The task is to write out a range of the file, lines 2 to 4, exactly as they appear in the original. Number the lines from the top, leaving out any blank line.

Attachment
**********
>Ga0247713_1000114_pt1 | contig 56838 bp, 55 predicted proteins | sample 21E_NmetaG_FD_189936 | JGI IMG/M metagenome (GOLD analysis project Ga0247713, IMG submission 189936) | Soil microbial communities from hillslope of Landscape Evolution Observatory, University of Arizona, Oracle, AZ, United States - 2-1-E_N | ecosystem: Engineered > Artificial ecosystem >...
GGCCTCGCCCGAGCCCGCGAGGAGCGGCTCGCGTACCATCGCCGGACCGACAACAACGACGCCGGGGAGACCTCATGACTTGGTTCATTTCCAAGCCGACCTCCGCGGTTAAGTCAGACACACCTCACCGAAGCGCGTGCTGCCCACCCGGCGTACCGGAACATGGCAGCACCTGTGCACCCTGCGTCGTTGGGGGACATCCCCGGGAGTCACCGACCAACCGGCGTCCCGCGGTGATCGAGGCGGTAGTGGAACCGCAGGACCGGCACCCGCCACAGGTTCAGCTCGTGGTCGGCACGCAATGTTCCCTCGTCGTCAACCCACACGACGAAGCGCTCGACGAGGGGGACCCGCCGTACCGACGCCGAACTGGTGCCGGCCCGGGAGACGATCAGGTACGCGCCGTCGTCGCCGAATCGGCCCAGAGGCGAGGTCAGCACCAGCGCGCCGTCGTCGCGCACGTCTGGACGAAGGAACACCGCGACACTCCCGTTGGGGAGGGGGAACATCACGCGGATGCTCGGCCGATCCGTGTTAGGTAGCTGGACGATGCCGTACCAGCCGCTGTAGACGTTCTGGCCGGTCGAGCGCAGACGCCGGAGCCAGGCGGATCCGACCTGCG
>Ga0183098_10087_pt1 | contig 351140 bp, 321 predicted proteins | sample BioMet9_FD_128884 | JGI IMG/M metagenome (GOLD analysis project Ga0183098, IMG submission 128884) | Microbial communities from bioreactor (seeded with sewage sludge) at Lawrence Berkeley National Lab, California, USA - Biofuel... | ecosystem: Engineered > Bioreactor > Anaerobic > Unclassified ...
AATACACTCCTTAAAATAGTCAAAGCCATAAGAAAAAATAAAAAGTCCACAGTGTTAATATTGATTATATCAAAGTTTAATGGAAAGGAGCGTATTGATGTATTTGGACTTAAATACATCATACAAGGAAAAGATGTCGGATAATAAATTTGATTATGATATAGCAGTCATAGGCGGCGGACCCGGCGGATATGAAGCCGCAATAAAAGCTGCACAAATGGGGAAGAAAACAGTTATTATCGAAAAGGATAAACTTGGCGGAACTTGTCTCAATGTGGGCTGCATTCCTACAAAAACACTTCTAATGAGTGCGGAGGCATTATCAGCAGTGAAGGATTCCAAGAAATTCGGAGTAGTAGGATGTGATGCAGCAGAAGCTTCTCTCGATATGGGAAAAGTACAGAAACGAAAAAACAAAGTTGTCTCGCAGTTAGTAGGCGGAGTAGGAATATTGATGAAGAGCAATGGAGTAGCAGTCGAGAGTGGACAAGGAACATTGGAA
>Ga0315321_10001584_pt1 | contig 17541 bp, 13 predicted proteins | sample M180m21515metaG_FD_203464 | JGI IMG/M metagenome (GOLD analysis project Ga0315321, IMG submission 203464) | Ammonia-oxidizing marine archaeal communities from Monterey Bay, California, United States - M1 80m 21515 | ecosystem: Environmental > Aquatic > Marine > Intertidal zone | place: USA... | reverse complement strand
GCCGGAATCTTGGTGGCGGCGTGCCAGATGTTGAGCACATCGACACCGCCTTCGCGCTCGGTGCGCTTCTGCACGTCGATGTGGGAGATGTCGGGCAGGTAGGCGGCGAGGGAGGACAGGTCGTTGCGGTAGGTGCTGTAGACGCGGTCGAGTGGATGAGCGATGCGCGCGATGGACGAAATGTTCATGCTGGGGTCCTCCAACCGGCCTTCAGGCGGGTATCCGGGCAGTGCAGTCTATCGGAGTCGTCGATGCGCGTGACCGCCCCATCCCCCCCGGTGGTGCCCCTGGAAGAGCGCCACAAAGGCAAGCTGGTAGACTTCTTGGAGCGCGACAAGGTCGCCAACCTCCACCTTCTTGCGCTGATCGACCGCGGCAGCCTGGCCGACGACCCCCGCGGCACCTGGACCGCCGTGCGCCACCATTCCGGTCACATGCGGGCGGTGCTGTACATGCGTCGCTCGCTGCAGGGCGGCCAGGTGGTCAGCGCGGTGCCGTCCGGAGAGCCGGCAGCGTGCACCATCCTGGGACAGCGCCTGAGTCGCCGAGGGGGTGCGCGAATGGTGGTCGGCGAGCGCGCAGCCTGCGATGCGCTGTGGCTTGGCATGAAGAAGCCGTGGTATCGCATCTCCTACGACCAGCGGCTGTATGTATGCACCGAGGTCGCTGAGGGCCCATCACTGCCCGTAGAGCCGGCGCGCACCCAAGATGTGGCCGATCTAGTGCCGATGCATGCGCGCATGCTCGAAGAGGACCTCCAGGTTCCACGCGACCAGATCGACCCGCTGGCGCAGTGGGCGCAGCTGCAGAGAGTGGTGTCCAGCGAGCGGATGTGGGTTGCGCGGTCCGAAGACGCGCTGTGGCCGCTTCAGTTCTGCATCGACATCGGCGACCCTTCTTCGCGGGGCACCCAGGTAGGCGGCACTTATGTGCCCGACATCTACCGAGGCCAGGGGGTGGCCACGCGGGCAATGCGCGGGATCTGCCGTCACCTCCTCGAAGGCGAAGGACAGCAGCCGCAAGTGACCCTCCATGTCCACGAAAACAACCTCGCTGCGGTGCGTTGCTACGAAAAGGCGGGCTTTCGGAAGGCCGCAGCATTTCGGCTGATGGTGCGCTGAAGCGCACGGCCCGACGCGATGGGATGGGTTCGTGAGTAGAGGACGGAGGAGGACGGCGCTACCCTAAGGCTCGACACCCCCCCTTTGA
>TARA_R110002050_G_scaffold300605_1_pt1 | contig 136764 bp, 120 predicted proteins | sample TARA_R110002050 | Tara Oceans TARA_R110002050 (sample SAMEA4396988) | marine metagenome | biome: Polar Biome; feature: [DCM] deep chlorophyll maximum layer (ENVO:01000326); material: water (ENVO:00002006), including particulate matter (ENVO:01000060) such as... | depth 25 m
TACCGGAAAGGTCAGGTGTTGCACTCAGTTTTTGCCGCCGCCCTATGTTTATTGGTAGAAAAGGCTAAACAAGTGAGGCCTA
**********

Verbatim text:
GGCCTCGCCCGAGCCCGCGAGGAGCGGCTCGCGTACCATCGCCGGACCGACAACAACGACGCCGGGGAGACCTCATGACTTGGTTCATTTCCAAGCCGACCTCCGCGGTTAAGTCAGACACACCTCACCGAAGCGCGTGCTGCCCACCCGGCGTACCGGAACATGGCAGCACCTGTGCACCCTGCGTCGTTGGGGGACATCCCCGGGAGTCACCGACCAACCGGCGTCCCGCGGTGATCGAGGCGGTAGTGGAACCGCAGGACCGGCACCCGCCACAGGTTCAGCTCGTGGTCGGCACGCAATGTTCCCTCGTCGTCAACCCACACGACGAAGCGCTCGACGAGGGGGACCCGCCGTACCGACGCCGAACTGGTGCCGGCCCGGGAGACGATCAGGTACGCGCCGTCGTCGCCGAATCGGCCCAGAGGCGAGGTCAGCACCAGCGCGCCGTCGTCGCGCACGTCTGGACGAAGGAACACCGCGACACTCCCGTTGGGGAGGGGGAACATCACGCGGATGCTCGGCCGATCCGTGTTAGGTAGCTGGACGATGCCGTACCAGCCGCTGTAGACGTTCTGGCCGGTCGAGCGCAGACGCCGGAGCCAGGCGGATCCGACCTGCG
>Ga0183098_10087_pt1 | contig 351140 bp, 321 predicted proteins | sample BioMet9_FD_128884 | JGI IMG/M metagenome (GOLD analysis project Ga0183098, IMG submission 128884) | Microbial communities from bioreactor (seeded with sewage sludge) at Lawrence Berkeley National Lab, California, USA - Biofuel... | ecosystem: Engineered > Bioreactor > Anaerobic > Unclassified ...
AATACACTCCTTAAAATAGTCAAAGCCATAAGAAAAAATAAAAAGTCCACAGTGTTAATATTGATTATATCAAAGTTTAATGGAAAGGAGCGTATTGATGTATTTGGACTTAAATACATCATACAAGGAAAAGATGTCGGATAATAAATTTGATTATGATATAGCAGTCATAGGCGGCGGACCCGGCGGATATGAAGCCGCAATAAAAGCTGCACAAATGGGGAAGAAAACAGTTATTATCGAAAAGGATAAACTTGGCGGAACTTGTCTCAATGTGGGCTGCATTCCTACAAAAACACTTCTAATGAGTGCGGAGGCATTATCAGCAGTGAAGGATTCCAAGAAATTCGGAGTAGTAGGATGTGATGCAGCAGAAGCTTCTCTCGATATGGGAAAAGTACAGAAACGAAAAAACAAAGTTGTCTCGCAGTTAGTAGGCGGAGTAGGAATATTGATGAAGAGCAATGGAGTAGCAGTCGAGAGTGGACAAGGAACATTGGAA